Vauxhall Meriva MPV
Vauxhall Meriva MPV
Price £13,999 - £22,505
- Innovative rear doors
- Interior versatility and practicality
- Quality materials
- Basic entry models
- Not comfortable for five adults
- Low-power engines
At a glance
"With its innovative door design, the Vauxhall Meriva provides practical and versatile mobility for growing families."
The Vauxhall Meriva is a small MPV that is designed to offer a practical and spacious interior in a car that's roughly the size of the Vauxhall Corsa. Its rear ‘suicide door’ hinges from the back to allow excellent access to the rear seats, while the firm's FlexSpace seating system makes it easy to move the rear seats into various positions or fold them away completely. Its main rivals include the Ford B-MAX, Nissan Note, and Hyundai ix20.
Vauxhall's small MPV may have been designed with practicality in mind but it feels surprisingly agile to drive and comes with a decent range of engines. The pick of those is the new 1.6-litre diesel, which is much quieter than the older 1.3-litre and 1.7-litre diesels.
The basic Meriva S comes with air-conditioning, LED daytime running lights, hill start assist, an AUX-in socket, alarm, and electronic stability control, but there five trim levels to choose from in total, the other four being Energy, Exclusive, TechLine and SE.
MPG, running costs & CO2
Fuel economy could be better but new diesel engines are quiet
Vauxhall has recently updated the Meriva range with a new 1.6-litre diesel and it’s this engine that provides the strongest economy, with 74.3mpg possible and low emissions of 99g/km for free road tax. The 1.6-litre 134bhp diesel offers improved performance, but is still capable of 64.3mpg and emissions of 116g/km for road tax of £30. The 1.7-litre (56.5mpg) engine is the only diesel available with an automatic gearbox, while the rather gutless 1.3-litre diesel engine is capable of up to 60.1mpg and is also free to tax.
The 1.4-litre petrol engine is quite new to the range and is boosted by a turbocharger for added performance. It can return fuel economy of up to 47.9mpg, but compared to the diesel engines CO2 emissions are quite high at 139g/km for annual road tax costing £130.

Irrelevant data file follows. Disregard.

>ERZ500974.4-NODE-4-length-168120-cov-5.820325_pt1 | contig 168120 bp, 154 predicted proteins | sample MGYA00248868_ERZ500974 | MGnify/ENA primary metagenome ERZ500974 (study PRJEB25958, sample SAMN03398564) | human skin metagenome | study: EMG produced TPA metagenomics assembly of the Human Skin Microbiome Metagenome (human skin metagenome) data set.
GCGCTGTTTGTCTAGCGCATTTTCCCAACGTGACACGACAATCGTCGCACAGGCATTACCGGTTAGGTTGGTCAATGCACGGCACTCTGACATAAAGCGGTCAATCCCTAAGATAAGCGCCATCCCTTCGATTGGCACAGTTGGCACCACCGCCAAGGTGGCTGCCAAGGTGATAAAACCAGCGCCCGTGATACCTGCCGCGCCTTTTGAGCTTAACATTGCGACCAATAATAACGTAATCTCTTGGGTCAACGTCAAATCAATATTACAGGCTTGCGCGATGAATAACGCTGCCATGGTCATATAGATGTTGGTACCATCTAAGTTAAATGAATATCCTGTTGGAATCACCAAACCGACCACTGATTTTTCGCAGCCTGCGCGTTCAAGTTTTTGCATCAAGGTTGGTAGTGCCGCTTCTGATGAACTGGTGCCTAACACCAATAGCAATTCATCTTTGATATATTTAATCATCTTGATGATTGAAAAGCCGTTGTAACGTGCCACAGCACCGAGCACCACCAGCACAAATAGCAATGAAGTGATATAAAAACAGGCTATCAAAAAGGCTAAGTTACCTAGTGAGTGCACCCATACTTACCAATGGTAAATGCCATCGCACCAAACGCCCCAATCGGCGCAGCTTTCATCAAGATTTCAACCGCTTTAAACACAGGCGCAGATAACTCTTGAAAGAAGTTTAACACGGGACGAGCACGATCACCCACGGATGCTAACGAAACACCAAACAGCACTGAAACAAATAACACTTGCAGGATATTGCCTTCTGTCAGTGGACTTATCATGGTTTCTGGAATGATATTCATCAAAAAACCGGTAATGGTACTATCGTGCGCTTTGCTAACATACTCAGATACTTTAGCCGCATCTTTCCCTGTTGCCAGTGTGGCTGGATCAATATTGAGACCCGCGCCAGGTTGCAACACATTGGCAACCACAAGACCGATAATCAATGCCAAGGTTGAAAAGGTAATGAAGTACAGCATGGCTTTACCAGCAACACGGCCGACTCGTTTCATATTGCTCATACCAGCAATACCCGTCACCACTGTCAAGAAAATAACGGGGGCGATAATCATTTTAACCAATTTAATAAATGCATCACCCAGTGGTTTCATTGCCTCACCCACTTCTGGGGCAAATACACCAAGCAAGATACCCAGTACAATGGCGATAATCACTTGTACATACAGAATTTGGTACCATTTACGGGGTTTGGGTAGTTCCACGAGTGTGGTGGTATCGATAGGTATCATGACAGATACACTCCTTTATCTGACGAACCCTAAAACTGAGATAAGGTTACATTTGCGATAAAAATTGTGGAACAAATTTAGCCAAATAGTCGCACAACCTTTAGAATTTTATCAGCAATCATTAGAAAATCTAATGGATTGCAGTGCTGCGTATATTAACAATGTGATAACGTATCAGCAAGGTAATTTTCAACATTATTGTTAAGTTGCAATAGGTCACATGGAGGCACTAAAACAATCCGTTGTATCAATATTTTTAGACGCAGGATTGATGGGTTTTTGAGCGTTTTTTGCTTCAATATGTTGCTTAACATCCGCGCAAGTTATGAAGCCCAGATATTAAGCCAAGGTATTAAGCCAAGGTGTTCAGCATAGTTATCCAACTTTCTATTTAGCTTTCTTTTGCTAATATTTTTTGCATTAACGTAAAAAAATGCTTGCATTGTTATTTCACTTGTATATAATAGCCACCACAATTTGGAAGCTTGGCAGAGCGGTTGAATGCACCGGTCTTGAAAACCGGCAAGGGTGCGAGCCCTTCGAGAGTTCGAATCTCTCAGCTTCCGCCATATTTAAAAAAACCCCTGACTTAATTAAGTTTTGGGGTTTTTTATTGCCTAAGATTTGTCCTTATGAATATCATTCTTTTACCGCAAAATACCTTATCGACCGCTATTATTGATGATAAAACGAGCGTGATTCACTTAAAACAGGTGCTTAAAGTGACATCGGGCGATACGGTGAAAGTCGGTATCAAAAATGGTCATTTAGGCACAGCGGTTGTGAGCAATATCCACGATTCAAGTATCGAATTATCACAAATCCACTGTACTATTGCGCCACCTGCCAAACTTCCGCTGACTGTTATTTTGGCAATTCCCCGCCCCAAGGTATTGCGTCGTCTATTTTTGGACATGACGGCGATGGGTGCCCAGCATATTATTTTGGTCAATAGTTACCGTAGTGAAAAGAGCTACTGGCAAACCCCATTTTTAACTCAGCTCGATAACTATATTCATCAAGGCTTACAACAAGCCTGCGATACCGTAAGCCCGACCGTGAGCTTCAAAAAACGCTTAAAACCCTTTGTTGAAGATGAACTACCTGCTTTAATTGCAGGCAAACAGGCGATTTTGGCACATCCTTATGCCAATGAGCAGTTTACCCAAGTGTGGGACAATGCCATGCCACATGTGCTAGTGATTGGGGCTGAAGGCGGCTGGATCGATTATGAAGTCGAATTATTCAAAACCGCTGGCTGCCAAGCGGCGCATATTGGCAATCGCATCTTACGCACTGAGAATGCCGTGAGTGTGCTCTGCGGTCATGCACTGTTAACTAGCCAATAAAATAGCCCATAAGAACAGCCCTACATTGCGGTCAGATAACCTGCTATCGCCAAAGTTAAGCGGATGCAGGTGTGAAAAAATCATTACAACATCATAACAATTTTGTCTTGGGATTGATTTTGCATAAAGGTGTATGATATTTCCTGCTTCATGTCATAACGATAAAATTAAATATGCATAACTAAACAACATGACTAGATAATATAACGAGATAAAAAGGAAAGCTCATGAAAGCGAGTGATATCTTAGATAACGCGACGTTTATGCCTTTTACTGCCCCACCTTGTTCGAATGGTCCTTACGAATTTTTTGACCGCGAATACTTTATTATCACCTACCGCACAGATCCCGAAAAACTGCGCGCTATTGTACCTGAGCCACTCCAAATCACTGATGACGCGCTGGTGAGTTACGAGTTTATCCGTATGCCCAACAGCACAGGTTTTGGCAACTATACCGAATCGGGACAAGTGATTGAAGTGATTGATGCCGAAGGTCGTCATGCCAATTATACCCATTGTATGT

Vauxhall offers fixed-price servicing for the Meriva, which starts from £129, and has also fixed the price for buying and fitting wear-and-tear items such brake pads (£99), cambelt (£209), and clutch (£529). The cheapest Meriva to insure is the 1.3-litre diesel, which sits in group five, while the 1.6-litre diesel model occupies group 16.
Interior & comfort
The Meriva suffers from wind and road noise on the motorway
Inside, the Meriva shares much in common with the rest of the Vauxhall line-up, so interior quality is good but not class-leading. The dashboard is nice enough to look at, but the infotainment system is fiddly to use.
Getting comfortable is easy though, and all models get a height adjustable driver’s seat and a steering wheel that adjusts for rake and reach. Meanwhile, the Meriva’s slightly raised ride height gives the driver excellent visibility all round and the buyer can choose to fit a rear parking camera.
Out on the road the new 1.6-litre diesel engine is far quieter than either the 1.3-litre or 1.7-litre diesels, but all Merivas suffer from some road and wind noise. Vauxhall has tuned the suspension to cope admirably with the UK’s often bumpy and broken-surfaced roads.
Practicality & boot space
Innovative doors are handy but there's not as much room as you'd expect